entered the world of Asimov's writing through the introduction given by Orson
Scott Card in his novel Enders Game,
where he mentions it as an influence in his writing. I enjoyed Enders Game so much (one of my favorite books) that I went out and
bought Foundation. I've been an Asimov
fan ever since.
is best known for his Robots, Empire, and Foundation series; which started
out as an individual series, and later merged into one massive universe
divided into 15 books, and encompassing 25,000 years in the fictional universe.
He also has several solo novels, including standouts: The Gods Themselves and The End of Eternity. Most of his works
are examples of social science fiction, where the stories are more about
society and human nature than gadgets and tech wizardry (though there
still is plenty gadgets involved).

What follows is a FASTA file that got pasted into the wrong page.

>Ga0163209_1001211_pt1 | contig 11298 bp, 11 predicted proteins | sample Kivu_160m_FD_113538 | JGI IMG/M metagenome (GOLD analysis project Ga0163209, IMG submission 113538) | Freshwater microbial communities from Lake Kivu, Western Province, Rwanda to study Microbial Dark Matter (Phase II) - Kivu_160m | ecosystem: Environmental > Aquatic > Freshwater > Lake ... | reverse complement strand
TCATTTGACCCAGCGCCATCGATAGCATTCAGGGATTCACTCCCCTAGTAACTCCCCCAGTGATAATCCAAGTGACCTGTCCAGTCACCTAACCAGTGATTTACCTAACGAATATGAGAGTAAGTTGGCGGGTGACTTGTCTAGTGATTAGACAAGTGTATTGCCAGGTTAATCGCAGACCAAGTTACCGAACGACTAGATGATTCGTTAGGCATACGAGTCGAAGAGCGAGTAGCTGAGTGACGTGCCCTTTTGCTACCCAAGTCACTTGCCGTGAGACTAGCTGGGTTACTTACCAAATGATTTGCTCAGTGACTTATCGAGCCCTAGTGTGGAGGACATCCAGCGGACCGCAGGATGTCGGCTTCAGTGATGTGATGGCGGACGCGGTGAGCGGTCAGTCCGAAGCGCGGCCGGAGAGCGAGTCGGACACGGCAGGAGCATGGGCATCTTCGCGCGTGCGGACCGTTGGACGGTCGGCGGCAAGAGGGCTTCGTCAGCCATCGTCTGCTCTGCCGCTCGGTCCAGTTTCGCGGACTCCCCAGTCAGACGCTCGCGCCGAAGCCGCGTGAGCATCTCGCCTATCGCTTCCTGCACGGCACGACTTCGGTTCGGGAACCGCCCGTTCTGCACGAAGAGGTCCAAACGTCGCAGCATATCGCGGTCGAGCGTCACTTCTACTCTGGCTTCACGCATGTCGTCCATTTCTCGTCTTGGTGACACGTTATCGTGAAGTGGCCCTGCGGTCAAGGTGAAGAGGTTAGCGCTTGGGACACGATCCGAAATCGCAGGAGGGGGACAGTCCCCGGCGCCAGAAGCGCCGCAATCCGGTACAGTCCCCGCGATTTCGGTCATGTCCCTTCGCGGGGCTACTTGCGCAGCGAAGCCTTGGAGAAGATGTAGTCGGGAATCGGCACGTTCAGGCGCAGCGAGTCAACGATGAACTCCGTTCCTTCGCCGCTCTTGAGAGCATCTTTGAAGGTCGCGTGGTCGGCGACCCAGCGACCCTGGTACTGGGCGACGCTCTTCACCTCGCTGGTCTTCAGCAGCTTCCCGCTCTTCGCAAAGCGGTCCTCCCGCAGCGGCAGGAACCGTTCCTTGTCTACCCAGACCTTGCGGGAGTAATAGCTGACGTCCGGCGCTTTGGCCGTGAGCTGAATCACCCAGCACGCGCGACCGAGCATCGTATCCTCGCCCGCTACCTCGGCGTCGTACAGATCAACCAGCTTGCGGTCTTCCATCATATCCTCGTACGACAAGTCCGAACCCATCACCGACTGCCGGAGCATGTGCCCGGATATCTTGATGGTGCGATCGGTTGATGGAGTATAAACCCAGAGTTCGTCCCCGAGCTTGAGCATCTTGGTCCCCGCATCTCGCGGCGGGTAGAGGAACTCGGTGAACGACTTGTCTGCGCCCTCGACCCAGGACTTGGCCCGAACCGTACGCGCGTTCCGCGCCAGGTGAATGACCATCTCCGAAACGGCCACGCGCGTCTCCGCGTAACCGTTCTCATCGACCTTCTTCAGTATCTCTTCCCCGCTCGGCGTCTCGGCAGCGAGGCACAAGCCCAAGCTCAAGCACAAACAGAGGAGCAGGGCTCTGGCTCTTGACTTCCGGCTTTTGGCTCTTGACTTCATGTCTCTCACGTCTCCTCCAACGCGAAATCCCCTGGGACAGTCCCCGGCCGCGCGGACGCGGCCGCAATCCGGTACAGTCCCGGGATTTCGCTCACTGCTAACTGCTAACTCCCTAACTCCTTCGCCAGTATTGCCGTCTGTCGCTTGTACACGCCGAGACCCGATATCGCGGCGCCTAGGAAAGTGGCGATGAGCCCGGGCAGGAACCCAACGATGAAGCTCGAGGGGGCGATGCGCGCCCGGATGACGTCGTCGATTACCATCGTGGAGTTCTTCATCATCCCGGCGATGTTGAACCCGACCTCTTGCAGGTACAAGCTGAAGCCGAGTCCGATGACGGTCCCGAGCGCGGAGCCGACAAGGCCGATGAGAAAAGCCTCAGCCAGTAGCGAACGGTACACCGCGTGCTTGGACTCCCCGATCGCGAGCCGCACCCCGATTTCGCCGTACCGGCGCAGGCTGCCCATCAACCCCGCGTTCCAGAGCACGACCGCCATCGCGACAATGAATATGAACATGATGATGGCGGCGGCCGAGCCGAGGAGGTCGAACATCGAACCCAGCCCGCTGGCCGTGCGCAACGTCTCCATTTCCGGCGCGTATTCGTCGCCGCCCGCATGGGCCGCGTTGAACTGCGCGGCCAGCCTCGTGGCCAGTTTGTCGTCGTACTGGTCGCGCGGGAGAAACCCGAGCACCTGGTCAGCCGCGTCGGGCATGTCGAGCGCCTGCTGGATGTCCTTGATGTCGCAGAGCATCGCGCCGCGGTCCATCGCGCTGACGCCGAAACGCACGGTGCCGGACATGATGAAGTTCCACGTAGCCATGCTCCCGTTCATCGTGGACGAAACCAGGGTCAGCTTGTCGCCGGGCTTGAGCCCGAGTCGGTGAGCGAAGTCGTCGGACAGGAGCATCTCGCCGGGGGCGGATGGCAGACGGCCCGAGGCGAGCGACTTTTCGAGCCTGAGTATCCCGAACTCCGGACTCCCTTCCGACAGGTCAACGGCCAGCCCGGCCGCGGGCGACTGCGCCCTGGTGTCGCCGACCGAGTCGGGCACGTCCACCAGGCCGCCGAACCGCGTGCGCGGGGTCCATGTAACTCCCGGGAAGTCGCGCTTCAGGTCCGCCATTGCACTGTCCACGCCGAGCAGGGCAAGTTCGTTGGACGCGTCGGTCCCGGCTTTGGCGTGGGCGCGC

coined such terms as Robotics, and the positronic brain, and introduced the
Three Laws of Robotics. When explaining the gadgets, theories, or the
galaxy of the future; he does so in a
way that the average joe will understand it, and at the same time
won't fall apart when scrutinized by people with a
more scientific background. In the end it makes the worlds he's
created that much more alive, and I think a lot of that can be attributed to
his own scientific background. There's a
reason why, even though some of his novels are 60-70 years old, they still hold
up so well today.
R. Daneel Olivaw, featured in the Robot novels. Right: Lt. Cmdr Data's
positronic brain is based on Asimovs ideas.
there's one criticism that I could lend to his writings, it's that there
are several character archetypes that are repeated in his novels. Others
have laid criticism saying similar things about his lack of focus on
individual characters. Be that as it may, I've not once
been disappointed by one of his books, and I don't know if I can say
the same thing about another writer, artist, or performer.
novels have fundamentally changed the way I think about the future, technology,
and the universe. In fact, while playing Mass Effect 3 I was deeply
influenced by his writings when making my final choice.
the big screen:
The book I, Robot is actually